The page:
CRTA research: Social Welfare Centers as Prey for Political Parties

CRTA conference

Electoral corruption and clientelism spare no areas, even those that might seem less lucrative for political parties, such as the social welfare system, in which, despite limited resources, political parties find space for their interests. By coercing and “buying” the votes of the most economically vulnerable citizens, political parties exploit the situation in which half a million people in Serbia live in absolute poverty, the number of registered users in Social Welfare Centers is around 700,000, and 176,000 citizens receive social financial assistance. These findings were presented at a press conference where the research conducted by CRTA, titled “The Network of Political Pressures in Social Welfare Centers,” was introduced.

“It’s important to remember today, on the International Day for the Eradication of Poverty, and with elections on the horizon, that political pressures, which have been an everyday occurrence for many years, intensify during the pre-election period and are particularly ruthless towards citizens who depend most on state assistance,” said Raša Nedeljkov, program director of CRTA. “In an environment where institutions are crumbling, and state and public resources are shamelessly used for party interests, the most vulnerable categories of the population are treated as a compliant army of voters. That’s why it’s essential for us to show solidarity – to support those who speak out about political pressures and help those who are afraid.”

Faced with a shortage of professional staff, poor working conditions, an overwhelming caseload, inadequate infrastructure, and other signs of weak institutions, Social Welfare Centers have become fertile ground for establishing clientelistic relationships. They are crucial for political parties primarily as a link to voters who are relatively easy to bribe and intimidate.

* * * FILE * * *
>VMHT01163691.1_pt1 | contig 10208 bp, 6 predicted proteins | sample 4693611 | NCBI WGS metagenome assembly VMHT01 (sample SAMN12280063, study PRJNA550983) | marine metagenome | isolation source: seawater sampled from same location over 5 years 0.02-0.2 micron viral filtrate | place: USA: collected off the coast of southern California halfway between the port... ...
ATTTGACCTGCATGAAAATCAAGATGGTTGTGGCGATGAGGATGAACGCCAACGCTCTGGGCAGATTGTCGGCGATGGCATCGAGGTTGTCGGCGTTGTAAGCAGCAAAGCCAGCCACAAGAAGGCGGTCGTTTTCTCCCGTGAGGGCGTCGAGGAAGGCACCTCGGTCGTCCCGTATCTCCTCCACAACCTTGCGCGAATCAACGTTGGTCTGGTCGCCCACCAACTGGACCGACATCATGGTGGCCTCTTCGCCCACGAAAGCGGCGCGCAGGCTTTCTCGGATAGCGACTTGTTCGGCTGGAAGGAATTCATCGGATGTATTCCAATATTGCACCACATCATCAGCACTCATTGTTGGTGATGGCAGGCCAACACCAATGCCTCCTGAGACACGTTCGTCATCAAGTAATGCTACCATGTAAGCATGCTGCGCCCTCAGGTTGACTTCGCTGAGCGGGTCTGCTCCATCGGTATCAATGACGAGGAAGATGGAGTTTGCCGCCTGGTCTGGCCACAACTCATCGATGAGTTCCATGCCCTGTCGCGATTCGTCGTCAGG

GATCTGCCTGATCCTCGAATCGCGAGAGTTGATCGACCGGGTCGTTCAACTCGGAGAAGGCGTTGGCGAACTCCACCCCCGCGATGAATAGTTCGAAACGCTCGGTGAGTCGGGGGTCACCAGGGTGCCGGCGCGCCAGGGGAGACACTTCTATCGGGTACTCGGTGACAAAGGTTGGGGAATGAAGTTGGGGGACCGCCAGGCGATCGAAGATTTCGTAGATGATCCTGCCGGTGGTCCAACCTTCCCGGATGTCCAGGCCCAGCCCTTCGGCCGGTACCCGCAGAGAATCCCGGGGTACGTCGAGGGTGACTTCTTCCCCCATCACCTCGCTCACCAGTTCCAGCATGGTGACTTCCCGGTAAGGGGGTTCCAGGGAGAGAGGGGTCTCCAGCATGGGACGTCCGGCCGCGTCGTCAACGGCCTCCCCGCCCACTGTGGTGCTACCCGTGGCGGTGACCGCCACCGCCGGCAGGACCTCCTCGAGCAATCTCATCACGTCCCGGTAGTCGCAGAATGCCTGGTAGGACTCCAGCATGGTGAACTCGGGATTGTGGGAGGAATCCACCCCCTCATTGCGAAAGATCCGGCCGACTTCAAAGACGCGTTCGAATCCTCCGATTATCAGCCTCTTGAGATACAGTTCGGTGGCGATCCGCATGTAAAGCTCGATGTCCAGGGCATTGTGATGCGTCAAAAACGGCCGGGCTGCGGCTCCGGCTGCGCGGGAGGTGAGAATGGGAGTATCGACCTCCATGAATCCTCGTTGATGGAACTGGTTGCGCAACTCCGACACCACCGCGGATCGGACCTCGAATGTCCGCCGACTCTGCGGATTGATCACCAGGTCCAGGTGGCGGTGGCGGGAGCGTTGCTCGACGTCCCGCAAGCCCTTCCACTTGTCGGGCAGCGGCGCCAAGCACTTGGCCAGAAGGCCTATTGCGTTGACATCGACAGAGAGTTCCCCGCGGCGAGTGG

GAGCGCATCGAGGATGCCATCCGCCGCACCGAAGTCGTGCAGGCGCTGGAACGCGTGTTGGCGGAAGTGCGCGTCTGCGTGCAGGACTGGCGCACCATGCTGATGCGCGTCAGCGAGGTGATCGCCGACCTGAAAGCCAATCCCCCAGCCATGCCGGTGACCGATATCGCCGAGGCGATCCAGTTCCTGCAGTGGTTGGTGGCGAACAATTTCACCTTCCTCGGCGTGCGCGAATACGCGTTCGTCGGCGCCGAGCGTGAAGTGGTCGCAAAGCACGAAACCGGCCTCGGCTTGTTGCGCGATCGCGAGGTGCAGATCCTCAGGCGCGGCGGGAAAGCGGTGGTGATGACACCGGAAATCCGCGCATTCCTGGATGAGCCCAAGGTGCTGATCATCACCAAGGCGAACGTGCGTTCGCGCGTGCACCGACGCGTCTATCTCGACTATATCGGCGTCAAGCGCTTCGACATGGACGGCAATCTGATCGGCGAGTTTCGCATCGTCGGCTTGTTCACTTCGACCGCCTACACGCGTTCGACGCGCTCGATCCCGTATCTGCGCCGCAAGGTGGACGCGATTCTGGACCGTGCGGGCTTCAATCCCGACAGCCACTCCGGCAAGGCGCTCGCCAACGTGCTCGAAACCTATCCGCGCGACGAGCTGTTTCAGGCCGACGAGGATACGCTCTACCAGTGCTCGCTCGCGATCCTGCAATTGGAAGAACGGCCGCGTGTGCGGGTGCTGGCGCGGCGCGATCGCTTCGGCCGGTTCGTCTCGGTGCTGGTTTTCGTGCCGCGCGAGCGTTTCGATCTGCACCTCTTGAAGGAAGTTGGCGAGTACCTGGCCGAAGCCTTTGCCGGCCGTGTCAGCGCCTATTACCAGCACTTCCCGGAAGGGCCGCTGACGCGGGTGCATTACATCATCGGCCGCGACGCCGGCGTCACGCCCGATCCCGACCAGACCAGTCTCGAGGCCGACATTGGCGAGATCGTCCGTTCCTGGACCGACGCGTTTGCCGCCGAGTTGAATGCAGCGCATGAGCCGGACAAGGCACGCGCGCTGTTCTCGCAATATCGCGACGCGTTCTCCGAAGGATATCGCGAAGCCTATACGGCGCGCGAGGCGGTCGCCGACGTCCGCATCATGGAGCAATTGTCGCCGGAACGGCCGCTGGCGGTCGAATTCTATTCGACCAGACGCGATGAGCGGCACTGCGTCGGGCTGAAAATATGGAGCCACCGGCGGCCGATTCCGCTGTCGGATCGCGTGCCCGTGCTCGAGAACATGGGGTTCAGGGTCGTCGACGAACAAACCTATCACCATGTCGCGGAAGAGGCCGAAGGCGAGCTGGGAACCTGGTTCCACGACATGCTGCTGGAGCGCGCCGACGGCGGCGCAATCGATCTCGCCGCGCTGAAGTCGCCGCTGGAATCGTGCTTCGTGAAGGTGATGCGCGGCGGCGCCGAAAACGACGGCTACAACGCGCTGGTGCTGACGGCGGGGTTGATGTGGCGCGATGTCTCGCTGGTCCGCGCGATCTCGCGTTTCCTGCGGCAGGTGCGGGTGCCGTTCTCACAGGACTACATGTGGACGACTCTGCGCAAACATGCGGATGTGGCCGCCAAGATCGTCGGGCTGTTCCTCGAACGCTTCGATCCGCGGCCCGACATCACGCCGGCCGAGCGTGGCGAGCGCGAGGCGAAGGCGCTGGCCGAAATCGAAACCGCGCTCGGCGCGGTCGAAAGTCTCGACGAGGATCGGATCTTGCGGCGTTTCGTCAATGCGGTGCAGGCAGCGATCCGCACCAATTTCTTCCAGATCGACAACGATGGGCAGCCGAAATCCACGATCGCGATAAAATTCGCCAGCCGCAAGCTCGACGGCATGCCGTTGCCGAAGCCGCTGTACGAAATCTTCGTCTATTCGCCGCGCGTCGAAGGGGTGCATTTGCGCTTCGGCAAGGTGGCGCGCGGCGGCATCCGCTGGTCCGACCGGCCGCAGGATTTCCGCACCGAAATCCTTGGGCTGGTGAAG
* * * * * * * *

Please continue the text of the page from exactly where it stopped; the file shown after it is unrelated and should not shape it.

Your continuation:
CRTA’s research identified that clientelistic relationships in Social Welfare Centers operate in a hierarchical model of relationships, in which several key actors have specific roles.

“The party leadership usually exerts influence through the municipal or city leadership, which is responsible for pressuring the Directors of the Centers or employees directly involved in the distribution of material aid and local services funded by local self-government,” said Marija Stefanović, manager of qualitative research at CRTA, who, alongside Danilo Vuković, a professor at the Faculty of Law, University of Belgrade, authored the report. “The Center Director, as the main link between the party and the institution, develops this clientelistic network, pressures employees, and enables the misuse of public resources.”

Professional workers and other employees in the Centers are used in multiple ways – as reliable votes, party activists, direct agents of pressure on beneficiaries, and “donors” who contribute part of their salary to the party. At the end of the chain are socially vulnerable citizens who must vote as directed, participate in rallies, and, in some cases, even give up a portion of the financial assistance they receive to the party.

“Our research has shown the ruthless nature of party networks that blackmail the most vulnerable citizens, conditioning the receipt of social assistance on party engagement, voting, or party activism, and even returning part of the financial aid to the party,” emphasized Professor Danilo Vuković. “But they don’t just pressure beneficiaries; they also pressure social welfare employees.”

The issue of voter pressure has been in the recommendations of the ODIHR (Office for Democratic Institutions and Human Rights) for improving the electoral process since 2014 and remains unresolved.

The complete research is available on the website: and at this link.